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Are you concerned that your child is too shy? 

Maybe they’re the kind of kid who hangs back in class.

Maybe it takes a while for them to warm up to new places or people. 

Maybe they prefer to read or draw by themselves instead of playing with a group of peers. 

As parents and caregivers, it’s natural to worry about our kids’ self-confidence. After all, self-confidence is an integral part of growing into a well-adjusted and independent adult. 

But just because your kid exhibits shyness doesn’t mean they’re insecure or that they lack confidence. They may just be more introverted than extroverted—and there’s absolutely nothing wrong with that! 

Eradicating the Stigma of “Shy”

In her book, “Quiet: The Power of Introverts in a World That Can’t Stop Talking,” Susan Cain writes about how our society largely undervalues introversion, despite the fact that over one-third of the population is made up of introverts. 

Introverts exhibit many positive traits, including empathic listening, thoughtfulness, and self-reliance. In fact, because introverts usually prefer doing things on their own, they may be more self-directed and independent than extroverts.

So, how can you give your introverted child the support that they need?

4 Ways to Support An Introverted Child

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1. Create an environment where they can thrive.

A lot of children’s activities are slanted toward extroverts. It’s important that parents and caregivers provide spaces for introverted kids to feel seen and heard. 
If your kid is uncomfortable in group sharing activities, suggest a 1:1 or a smaller group session instead. Many introverts also excel at writing. Encourage your child to start a journal where they can express themselves, or set them up with a long-distance penpal.

Think outside the box to find settings where your introverted child can be most comfortable.

2. Don’t try to modify their behavior.

There’s nothing wrong with encouraging your kid to make friends. But make sure you’re not doing it to modify their behavior or push them into extroversion. It’s not going to work!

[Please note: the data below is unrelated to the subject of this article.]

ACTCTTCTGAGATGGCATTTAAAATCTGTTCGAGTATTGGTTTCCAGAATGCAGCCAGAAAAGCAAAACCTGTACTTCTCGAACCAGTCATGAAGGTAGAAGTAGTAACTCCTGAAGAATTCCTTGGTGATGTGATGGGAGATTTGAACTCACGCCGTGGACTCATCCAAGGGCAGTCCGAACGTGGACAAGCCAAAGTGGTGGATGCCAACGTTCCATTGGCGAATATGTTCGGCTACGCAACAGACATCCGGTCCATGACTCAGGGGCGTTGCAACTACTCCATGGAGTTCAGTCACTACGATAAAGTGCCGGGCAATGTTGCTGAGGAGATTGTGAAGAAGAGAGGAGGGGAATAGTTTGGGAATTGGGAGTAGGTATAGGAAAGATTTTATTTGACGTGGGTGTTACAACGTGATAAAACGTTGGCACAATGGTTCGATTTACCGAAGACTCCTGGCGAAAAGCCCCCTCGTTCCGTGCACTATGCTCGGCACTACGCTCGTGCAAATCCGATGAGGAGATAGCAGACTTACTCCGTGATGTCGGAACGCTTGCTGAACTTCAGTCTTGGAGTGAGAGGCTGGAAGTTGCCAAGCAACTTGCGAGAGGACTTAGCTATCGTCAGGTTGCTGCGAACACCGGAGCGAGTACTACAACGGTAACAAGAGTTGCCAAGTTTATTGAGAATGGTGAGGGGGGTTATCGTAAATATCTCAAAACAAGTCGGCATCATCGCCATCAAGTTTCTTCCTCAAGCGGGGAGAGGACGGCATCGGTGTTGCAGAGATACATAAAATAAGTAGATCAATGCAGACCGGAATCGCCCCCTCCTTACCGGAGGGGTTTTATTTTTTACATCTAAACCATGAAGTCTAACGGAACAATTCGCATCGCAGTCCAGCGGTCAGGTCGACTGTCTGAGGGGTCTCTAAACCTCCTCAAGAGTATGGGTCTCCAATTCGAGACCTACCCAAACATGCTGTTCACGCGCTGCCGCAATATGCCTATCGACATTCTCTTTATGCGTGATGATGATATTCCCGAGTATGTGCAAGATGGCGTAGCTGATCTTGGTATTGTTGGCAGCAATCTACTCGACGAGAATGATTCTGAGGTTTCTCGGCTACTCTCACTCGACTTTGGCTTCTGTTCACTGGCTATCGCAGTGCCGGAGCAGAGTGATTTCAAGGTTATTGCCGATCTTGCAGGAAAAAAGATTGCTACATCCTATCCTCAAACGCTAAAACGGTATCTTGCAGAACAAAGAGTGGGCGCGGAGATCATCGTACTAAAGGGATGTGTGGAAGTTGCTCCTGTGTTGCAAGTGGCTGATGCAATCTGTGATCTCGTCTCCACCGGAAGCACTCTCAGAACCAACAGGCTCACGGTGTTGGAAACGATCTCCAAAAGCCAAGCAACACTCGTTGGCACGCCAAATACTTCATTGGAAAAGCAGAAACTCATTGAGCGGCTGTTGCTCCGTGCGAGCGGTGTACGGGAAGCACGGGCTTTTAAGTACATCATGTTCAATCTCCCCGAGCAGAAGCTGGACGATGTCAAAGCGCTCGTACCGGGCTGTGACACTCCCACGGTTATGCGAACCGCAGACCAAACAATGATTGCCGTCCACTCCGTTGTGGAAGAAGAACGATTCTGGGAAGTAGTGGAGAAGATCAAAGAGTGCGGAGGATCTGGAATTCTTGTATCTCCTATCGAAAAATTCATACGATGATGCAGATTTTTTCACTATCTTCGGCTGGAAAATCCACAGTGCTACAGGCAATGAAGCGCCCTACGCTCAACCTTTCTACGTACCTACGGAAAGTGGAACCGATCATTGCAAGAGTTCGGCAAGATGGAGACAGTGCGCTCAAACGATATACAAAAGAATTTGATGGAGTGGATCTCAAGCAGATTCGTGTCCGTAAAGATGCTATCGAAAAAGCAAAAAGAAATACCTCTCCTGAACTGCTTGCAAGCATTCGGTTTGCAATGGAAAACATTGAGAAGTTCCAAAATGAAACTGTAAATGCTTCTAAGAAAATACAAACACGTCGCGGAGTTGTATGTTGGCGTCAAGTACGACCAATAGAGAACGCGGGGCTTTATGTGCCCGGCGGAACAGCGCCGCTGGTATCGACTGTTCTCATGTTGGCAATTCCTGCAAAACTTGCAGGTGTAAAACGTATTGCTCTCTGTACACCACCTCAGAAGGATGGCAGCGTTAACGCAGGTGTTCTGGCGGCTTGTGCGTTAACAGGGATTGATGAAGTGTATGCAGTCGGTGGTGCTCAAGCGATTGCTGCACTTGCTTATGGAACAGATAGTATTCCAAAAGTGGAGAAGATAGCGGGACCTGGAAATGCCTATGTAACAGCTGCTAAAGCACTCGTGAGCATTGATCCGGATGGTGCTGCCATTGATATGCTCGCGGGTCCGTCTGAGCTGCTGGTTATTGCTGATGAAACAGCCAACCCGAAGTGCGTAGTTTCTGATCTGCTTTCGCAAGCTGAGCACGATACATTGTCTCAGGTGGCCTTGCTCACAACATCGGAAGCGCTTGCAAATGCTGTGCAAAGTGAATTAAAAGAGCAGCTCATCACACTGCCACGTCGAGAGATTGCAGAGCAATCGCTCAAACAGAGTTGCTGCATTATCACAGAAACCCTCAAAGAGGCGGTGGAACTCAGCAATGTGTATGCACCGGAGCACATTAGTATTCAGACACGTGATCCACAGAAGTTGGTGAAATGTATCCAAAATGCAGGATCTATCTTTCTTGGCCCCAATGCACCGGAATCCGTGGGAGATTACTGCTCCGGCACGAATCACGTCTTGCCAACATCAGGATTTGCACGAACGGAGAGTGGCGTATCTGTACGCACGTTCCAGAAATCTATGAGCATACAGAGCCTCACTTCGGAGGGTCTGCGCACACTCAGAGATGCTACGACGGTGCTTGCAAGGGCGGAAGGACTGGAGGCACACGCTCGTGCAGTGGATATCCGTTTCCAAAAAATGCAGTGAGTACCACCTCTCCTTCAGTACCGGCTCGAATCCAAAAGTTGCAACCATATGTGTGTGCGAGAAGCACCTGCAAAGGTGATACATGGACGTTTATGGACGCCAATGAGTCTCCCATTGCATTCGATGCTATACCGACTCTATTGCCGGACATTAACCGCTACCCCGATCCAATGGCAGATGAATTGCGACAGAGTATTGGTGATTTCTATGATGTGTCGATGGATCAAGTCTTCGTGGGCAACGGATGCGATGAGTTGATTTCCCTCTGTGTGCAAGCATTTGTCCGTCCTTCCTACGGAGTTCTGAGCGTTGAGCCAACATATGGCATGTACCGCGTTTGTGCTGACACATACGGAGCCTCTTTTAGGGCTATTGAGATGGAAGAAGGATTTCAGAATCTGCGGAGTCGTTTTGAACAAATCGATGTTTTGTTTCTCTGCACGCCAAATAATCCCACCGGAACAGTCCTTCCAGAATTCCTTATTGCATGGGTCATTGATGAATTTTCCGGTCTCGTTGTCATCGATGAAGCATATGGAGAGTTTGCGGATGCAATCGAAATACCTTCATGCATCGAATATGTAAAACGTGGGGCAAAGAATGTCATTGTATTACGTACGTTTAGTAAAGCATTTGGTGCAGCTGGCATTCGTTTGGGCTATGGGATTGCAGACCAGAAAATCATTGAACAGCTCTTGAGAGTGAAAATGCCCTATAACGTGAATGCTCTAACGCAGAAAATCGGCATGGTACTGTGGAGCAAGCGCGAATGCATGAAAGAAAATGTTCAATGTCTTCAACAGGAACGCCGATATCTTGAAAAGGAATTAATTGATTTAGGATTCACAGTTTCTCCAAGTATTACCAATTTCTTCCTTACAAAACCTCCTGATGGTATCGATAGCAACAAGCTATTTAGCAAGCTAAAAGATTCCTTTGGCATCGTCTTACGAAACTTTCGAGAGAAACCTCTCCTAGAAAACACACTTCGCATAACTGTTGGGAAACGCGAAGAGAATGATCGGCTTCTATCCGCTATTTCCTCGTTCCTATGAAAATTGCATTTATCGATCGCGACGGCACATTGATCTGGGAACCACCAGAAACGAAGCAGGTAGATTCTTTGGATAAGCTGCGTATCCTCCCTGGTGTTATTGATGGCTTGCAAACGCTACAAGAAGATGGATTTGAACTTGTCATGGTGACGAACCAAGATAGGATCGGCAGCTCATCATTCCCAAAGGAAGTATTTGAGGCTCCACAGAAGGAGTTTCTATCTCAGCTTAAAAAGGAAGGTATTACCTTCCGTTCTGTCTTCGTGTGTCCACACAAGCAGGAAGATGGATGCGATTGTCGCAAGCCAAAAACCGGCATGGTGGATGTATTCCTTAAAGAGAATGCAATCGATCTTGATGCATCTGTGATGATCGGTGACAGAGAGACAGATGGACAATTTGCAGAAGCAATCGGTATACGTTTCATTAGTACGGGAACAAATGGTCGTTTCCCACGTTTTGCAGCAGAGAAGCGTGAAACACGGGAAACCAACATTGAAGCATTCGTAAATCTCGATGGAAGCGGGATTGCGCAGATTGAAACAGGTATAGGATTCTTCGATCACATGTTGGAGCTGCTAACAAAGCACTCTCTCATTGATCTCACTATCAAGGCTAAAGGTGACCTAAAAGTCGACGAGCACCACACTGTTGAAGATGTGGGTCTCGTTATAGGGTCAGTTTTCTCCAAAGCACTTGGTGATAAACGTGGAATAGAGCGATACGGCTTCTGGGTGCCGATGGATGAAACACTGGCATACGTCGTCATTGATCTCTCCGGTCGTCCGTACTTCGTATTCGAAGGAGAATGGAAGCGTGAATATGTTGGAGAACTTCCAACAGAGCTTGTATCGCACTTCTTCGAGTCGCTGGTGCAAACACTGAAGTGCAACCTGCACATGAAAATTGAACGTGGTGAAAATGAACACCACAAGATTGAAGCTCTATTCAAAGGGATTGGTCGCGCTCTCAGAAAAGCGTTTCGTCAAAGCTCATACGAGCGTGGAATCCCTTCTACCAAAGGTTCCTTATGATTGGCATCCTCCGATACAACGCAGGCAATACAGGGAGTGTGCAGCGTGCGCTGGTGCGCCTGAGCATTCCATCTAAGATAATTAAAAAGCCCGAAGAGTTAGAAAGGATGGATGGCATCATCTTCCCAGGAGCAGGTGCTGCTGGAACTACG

Give your child the opportunity to connect with people on their own terms. They may not be the most outspoken kid in class, but they could become a much-loved companion to a next-door neighbor or a family friend. Give them space to choose who they let in.

3. Encourage them to share their thoughts and feelings.

A person can be assertive without being loud or talkative. Encourage your child to speak up for themselves, especially if they feel like they’re being bullied or ignored. Assure them they can always come to you to discuss whatever is on their mind.

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4. Let them know that their introversion is a gift.

In a world that’s overly focused on extroverts, let them know how valuable introversion really is. Tell them stories of successful introverts—writers, composers, artists, even politicians. Remind them that each individual has a unique set of gifts to contribute to society at large.

Introversion is NOT a negative trait! The next time someone comments about your kid being “shy,” let them know that quiet doesn’t necessarily mean insecure. Like still waters, introversion runs deep—and strong!

Love and Blessings,


P.S. Want a chance to practice your new Conscious Parenting vocabulary? Join our private Facebook group to connect with like-minded parents around the world. Every Tuesday at noon pacific time we have Tuesday Tips for parents run live in that Facebook group and you can ask your individual questions.